Officials in Miami trying to stop the outbreak of Zika are exploring the use of mosquitoes infected with bacteria that inhibit the insects’ ability to transmit the virus.
Florida’s surgeon general has been notified by Miami-Dade County that it may try using Aedes aegypti mosquitoes artificially infected with the naturally-occurring bacteria Wolbachia by researchers affiliated with the University of Kentucky, which promotes the approach under the brand name MosquitoMate.
Miami-Dade officials have also been considering the release of genetically engineered mosquitoes to help stop Zika’s spread, technology promoted by the Oxitech company.
The county has been working with the Centers for Disease Control and Prevention to determine the best approach.
The MosquitoMate approach involves releasing non-biting male mosquitos, which seek out and mate with Zika-carrying females. Because only the males carry the bacteria, the offspring dies. With repeated releases over time, the population declines, and with it, the threat of Zika and other tropical diseases carried by Aedes aegypti mosquitoes.
The U.S. Environmental Protection Agency has approved the limited use of the Wolbachia-infected mosquitoes in the Florida Keys and in California. In those cases, the bacteria-dusted mosquitoes were released into the wild and produced offspring that never matured.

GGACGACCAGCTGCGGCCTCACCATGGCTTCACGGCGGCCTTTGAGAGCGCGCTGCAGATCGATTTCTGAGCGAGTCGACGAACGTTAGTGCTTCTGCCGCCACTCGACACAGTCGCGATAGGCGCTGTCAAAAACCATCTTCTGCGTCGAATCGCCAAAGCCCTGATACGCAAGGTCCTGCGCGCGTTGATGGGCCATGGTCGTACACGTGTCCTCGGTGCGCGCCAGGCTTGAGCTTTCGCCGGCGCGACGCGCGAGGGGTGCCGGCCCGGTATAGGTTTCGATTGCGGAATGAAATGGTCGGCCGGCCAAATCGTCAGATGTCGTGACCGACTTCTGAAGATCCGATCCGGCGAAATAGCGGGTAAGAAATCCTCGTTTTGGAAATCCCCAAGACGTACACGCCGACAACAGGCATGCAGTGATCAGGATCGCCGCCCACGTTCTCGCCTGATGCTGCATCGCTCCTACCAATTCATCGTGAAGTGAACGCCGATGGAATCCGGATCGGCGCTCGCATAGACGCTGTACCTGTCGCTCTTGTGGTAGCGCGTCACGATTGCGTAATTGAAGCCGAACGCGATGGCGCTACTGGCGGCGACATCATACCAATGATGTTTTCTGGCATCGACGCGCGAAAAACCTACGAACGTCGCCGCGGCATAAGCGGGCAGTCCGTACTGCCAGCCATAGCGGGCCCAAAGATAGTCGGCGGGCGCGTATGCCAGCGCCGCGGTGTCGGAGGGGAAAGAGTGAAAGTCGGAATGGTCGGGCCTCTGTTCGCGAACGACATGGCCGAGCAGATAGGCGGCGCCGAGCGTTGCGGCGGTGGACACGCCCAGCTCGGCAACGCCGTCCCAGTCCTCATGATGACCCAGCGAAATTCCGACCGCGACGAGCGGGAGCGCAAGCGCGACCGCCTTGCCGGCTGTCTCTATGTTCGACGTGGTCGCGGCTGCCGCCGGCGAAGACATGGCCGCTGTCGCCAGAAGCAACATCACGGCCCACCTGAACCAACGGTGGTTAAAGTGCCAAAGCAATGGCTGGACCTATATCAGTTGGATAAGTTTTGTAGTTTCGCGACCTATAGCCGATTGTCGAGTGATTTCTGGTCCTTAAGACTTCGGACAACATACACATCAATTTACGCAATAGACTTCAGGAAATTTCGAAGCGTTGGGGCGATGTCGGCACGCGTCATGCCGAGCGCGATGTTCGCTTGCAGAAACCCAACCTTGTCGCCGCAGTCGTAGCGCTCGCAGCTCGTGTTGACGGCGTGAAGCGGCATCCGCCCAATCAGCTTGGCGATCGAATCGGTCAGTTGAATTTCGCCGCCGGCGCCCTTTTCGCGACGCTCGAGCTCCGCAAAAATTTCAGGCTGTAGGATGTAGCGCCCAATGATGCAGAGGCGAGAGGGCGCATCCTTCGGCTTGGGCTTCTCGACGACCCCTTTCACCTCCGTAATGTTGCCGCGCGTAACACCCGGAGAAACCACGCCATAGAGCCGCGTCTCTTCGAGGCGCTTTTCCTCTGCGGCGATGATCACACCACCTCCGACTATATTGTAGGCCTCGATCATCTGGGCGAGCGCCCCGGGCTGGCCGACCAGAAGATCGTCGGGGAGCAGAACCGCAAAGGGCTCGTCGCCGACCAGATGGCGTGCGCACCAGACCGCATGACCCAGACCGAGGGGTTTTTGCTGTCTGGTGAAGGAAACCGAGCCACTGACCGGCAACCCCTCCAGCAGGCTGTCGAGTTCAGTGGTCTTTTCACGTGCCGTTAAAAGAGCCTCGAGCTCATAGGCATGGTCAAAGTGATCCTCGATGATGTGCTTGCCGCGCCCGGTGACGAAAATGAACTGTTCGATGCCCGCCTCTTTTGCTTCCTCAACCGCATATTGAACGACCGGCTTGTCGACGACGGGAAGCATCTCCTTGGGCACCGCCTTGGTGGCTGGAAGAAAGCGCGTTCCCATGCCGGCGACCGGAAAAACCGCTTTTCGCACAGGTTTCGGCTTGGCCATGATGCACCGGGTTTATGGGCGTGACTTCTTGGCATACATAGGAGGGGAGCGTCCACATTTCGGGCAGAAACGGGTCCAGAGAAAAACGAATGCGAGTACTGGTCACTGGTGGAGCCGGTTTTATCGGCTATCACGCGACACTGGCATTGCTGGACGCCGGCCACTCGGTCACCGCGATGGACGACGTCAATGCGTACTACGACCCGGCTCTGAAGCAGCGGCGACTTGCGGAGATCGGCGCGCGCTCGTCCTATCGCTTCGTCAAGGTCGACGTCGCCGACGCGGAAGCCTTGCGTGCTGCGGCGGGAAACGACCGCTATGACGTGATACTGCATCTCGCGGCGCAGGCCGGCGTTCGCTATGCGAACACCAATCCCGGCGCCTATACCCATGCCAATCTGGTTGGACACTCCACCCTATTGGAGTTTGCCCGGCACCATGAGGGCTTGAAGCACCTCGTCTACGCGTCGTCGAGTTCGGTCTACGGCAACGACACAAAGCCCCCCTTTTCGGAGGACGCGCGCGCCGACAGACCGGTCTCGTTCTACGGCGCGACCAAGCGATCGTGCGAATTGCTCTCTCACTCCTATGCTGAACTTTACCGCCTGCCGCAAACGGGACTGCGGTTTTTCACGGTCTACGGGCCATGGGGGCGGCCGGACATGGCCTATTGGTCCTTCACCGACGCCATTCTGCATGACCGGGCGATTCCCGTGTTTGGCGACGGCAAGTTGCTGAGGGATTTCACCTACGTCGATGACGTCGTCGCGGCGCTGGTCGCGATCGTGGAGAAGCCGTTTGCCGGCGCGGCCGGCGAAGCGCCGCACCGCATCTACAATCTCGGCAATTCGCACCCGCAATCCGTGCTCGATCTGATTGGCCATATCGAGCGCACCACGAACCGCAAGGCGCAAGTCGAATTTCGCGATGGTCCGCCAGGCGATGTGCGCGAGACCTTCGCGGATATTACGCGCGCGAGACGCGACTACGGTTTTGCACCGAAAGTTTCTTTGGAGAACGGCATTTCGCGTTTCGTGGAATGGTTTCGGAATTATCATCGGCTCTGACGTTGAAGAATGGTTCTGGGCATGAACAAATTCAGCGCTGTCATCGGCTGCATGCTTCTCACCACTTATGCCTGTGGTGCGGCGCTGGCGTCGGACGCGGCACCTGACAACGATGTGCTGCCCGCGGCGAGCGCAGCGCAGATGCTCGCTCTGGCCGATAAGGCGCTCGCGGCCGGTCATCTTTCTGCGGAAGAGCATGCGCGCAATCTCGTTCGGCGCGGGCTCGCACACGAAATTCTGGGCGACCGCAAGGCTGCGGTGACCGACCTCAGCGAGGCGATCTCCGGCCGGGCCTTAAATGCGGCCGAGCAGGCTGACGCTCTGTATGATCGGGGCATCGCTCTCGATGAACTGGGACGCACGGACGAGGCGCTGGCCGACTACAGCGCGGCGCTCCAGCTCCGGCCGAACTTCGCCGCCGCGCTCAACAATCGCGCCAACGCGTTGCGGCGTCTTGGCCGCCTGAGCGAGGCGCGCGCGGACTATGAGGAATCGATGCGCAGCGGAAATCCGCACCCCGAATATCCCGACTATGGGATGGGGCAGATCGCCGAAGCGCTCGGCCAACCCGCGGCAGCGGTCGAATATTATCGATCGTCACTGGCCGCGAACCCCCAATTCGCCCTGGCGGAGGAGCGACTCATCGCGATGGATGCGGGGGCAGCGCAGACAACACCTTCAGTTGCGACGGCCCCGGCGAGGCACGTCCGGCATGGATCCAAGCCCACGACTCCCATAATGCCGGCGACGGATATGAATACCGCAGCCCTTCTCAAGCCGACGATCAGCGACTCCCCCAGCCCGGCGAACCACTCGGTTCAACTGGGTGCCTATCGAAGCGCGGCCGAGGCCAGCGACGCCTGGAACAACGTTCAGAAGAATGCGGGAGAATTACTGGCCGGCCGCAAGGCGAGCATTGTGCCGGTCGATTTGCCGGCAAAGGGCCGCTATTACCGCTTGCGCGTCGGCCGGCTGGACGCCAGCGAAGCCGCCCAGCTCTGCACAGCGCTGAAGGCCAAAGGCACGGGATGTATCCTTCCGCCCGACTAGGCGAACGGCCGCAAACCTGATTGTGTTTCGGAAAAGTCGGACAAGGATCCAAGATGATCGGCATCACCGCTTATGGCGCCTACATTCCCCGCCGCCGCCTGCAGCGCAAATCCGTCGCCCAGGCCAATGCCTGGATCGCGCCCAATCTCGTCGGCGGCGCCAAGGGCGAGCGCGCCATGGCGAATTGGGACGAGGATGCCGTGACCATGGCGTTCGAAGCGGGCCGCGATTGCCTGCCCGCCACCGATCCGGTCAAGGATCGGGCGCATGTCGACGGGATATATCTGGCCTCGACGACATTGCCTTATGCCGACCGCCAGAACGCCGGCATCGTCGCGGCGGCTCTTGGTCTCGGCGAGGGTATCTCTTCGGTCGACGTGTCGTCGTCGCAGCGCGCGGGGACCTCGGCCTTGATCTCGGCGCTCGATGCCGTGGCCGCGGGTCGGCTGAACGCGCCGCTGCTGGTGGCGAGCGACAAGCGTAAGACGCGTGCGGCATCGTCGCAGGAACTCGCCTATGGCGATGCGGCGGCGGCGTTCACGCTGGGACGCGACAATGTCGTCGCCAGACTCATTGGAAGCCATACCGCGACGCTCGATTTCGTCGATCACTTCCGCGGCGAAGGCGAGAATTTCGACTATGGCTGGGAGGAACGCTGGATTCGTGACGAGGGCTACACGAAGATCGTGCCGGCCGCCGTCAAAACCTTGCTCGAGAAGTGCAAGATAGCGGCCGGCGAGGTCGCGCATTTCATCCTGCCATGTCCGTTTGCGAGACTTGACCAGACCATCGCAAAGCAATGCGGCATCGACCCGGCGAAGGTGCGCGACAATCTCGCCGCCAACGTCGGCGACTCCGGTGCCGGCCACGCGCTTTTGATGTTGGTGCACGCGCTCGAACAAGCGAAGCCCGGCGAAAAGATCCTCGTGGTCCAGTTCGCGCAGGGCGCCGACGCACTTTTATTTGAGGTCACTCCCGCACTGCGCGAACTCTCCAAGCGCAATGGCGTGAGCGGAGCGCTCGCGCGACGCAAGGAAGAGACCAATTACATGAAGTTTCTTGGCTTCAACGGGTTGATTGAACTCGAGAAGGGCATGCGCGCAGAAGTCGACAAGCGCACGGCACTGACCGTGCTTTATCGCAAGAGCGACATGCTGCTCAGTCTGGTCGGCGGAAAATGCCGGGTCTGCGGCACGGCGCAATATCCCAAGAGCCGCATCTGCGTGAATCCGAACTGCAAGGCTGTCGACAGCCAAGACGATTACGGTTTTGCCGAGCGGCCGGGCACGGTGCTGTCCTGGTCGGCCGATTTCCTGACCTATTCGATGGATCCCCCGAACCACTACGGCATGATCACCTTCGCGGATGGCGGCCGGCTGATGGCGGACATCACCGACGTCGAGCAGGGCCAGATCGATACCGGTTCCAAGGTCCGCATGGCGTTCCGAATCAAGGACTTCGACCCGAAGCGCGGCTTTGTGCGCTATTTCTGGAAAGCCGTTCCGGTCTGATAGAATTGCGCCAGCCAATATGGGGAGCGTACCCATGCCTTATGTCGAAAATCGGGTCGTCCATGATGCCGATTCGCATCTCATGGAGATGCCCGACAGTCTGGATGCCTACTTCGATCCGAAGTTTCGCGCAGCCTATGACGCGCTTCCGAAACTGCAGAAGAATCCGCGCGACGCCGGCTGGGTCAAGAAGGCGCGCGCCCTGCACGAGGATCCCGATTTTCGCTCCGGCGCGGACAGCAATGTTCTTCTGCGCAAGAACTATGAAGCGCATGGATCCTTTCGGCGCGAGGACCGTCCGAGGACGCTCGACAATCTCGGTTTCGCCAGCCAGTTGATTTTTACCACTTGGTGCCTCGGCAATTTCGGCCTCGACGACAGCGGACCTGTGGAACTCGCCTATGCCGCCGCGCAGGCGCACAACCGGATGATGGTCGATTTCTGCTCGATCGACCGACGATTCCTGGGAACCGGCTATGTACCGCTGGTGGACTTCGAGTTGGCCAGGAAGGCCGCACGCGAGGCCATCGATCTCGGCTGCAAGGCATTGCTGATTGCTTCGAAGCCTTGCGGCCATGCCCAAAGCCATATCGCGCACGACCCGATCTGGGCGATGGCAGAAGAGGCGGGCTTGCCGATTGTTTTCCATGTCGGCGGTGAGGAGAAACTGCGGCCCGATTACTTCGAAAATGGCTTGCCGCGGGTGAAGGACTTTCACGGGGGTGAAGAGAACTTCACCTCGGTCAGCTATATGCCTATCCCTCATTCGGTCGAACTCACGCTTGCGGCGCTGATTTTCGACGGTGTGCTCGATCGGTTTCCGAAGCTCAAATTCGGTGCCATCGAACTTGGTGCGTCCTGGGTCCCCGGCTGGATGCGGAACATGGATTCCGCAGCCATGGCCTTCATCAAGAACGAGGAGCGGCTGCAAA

Another approach using Wolbachia is being developed by Eliminate Dengue, a program supported by international coalition of groups and countries including the Bill and Melinda Gates Foundation and the U.S. government. It says its research shows Wolbachia can stop Zika and other viruses from growing inside the mosquito and being transmitted to people.
Eliminate Dengue says it releases both male and female mosquitos, and because both are infected with the bacteria, their offspring doesn’t die. Instead, Wolbachia spreads in the wild mosquito population, eventually reducing its ability to spread disease to humans.
Phil Lounibos, a professor at the Florida Medical Entomology Laboratory at the University of Florida, told The Miami Herald that he prefers the bacterial approach, which he calls “ecologically sounder.” He said it requires fewer mosquito releases, which in the end would be cheaper for taxpayers.